Thursday, 9 April 2009

Mrs. Dalloway, by Virginia Woolf

I thought I was going to dislike Woolf, I am not sure why. I think it's because I've only met one because who didn't scowl whilst mentioning her name. But now I realized that's a really stupid thing to base a prejudice on, and I'm never doing that again.

The whole novel discusses simply one day, presenting a slice of life, as it were. The most interesting thing about it is how V. Woolf manages to enter someone's mind, so the reader gets to hear their thoughts, then exits it and enters someone else's mind just as easily, so that you have to be completely focused who is thinking what exactly, because she doesn't actually straight out tell you. I do like that, though. Because otherwise it would have been one boring story, it barely has any actual active plot.~

Ever read the poem "The Road Not Taken"? It's exactly that. Clarissa Dalloway gets up on the day she is going to hold a party, and on the first page she already has flashes of memory of herself more than thirty years ago, before she married Richard Dalloway. When a man called Peter Walsh was in love with her. When she had had a choice between two lives: Marrying Peter, living a life full of passion, emotion, love, yet financial insecurity, or marrying Richard, and at least knowing she would have both status and wealth, if not love. She ends up choosing "China and silver" above love, but throughout the book she keeps trying to convince herself she made the correct choice, which means she is not really convinced, to begin with.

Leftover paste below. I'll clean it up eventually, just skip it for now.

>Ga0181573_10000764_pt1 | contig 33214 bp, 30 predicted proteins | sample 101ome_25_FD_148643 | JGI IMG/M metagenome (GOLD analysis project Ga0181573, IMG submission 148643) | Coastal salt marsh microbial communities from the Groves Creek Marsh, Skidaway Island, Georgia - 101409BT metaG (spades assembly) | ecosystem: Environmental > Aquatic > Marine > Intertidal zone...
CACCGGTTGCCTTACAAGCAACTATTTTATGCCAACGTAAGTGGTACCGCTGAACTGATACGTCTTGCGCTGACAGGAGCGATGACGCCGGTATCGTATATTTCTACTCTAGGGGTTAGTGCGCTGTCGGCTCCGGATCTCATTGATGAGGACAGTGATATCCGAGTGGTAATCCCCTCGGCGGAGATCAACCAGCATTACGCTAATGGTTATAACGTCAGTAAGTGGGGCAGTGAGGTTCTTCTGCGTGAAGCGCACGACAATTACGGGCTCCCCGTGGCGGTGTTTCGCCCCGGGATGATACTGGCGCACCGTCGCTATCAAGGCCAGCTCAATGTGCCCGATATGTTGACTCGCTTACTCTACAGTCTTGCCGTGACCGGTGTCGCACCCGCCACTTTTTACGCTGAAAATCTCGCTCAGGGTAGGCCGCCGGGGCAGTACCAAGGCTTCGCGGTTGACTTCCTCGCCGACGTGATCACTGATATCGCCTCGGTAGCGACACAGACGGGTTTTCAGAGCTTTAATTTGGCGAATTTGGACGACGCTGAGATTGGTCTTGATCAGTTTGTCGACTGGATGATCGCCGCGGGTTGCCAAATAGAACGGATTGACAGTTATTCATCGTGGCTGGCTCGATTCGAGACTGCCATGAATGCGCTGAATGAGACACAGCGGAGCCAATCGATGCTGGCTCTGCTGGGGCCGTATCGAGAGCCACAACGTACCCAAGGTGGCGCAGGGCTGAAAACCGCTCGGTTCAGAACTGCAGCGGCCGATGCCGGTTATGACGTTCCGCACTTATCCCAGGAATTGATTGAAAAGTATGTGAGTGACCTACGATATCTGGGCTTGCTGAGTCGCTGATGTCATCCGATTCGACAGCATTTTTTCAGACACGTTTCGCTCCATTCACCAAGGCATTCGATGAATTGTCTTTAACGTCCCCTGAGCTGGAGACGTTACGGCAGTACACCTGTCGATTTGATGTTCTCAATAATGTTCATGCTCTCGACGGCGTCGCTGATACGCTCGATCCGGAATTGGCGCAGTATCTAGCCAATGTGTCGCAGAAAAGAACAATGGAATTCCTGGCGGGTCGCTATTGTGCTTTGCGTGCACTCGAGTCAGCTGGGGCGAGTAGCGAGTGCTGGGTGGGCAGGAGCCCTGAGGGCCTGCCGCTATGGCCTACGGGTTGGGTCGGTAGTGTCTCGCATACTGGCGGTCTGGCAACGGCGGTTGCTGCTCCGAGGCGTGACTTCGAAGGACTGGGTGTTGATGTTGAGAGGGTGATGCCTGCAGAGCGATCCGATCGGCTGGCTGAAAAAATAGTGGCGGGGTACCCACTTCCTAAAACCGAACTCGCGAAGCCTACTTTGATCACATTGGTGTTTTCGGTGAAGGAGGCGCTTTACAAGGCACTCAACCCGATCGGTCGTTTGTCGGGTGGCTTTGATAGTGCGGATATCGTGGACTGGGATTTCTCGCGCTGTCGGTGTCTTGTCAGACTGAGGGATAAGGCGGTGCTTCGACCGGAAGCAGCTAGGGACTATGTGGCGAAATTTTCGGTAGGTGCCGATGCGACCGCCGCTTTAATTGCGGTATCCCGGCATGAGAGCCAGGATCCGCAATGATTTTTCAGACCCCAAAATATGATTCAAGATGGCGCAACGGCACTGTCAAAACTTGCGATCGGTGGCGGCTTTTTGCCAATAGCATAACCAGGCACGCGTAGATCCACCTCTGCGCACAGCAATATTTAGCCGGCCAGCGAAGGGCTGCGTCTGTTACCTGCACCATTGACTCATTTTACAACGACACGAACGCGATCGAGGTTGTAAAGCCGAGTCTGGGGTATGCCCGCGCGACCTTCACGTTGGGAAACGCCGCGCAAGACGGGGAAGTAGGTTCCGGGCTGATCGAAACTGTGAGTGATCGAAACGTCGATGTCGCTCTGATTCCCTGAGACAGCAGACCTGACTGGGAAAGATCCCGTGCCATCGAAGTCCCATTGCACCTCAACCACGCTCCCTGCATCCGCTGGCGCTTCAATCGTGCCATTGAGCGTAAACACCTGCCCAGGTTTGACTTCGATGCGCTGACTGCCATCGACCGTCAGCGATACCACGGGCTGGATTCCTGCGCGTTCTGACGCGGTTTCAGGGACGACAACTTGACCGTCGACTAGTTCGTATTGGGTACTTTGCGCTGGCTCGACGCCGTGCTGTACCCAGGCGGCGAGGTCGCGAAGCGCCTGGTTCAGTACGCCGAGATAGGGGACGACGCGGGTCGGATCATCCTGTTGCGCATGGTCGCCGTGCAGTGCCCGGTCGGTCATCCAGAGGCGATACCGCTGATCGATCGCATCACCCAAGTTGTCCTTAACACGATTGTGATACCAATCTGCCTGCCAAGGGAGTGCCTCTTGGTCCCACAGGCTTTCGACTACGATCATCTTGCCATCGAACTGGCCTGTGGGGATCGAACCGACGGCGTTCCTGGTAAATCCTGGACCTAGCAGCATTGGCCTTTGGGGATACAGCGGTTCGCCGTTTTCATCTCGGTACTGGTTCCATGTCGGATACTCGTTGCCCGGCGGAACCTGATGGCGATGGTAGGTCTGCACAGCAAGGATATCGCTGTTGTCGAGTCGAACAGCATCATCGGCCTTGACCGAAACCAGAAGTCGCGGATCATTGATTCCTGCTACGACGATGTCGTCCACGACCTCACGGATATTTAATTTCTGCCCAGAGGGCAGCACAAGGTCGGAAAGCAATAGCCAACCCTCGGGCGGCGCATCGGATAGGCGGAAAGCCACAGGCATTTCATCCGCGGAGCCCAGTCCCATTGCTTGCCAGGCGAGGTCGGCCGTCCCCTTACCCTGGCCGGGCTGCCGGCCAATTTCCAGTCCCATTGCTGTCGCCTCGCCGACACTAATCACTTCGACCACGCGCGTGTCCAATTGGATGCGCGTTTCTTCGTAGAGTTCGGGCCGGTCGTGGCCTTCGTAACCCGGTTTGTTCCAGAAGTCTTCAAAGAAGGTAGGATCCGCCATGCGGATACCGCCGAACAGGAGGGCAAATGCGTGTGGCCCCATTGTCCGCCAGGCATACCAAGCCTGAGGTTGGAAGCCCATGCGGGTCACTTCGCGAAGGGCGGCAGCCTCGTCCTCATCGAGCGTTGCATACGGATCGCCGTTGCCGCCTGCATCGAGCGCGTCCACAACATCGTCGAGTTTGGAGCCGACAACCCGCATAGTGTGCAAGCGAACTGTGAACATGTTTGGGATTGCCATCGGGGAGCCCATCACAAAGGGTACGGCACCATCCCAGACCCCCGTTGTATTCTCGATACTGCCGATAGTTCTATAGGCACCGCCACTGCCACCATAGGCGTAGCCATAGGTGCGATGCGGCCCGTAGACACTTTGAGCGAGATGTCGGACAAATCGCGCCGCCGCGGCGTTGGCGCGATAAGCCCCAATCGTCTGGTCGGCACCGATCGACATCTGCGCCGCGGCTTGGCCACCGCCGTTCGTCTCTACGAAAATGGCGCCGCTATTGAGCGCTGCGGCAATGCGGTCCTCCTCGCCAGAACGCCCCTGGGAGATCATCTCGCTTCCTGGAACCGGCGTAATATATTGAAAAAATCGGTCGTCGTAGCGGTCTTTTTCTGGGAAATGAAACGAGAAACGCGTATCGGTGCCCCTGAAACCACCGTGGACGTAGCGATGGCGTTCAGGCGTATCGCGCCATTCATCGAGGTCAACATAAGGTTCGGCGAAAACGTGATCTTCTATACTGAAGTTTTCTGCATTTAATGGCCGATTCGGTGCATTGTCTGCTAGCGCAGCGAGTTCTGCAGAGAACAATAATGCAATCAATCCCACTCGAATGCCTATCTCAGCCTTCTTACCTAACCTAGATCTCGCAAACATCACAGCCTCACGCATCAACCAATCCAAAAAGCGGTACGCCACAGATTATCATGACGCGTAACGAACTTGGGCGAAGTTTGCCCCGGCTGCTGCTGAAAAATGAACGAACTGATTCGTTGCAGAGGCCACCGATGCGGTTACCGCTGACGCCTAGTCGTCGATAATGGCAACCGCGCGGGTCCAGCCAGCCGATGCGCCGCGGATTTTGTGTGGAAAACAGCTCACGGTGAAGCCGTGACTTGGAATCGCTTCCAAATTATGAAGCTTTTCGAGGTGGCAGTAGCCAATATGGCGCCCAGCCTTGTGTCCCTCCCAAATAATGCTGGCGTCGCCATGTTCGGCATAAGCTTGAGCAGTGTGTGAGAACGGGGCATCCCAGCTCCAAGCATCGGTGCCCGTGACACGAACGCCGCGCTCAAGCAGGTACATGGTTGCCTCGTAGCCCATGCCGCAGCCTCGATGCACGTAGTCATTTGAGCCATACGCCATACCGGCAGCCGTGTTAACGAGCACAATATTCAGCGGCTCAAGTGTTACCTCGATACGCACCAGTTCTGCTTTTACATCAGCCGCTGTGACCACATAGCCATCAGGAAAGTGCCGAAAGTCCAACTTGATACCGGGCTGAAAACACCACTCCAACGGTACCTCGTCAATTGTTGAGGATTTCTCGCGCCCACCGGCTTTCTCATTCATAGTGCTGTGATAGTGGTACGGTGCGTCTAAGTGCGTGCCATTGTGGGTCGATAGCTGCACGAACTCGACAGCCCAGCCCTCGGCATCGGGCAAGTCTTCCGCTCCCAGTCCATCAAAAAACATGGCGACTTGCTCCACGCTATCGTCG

The other main character in the book is Septimus Warren Smith, a soldier suffering from "Shell shock", from the war. Traumatised, and knowing not what to do or how to cure it. Neither his wife nor the physicians actually /listen/ to him, or give him the chance to say what is on his mind. He and his wife are happy enough together, though, and they plan to run away from "humanity", as it were, but it catches up with him, and out of sheer panic he throws himself out of the window. (One of the ways Woolf herself had tried to commit suicide)

What is striking is that Septimus and Clarissa never actually meet. Clarissa hears about his death at the end of the day at her party, and she defines it as something beautiful. A good way to go, to die when one is most happy.

It made me think even more about my "roads". Which ones I can take, and what I'll have to sacrifice to get through them. It's pretty deep stuff, really. But it was very familiar in that way.
I liked it.

The Gypsy.

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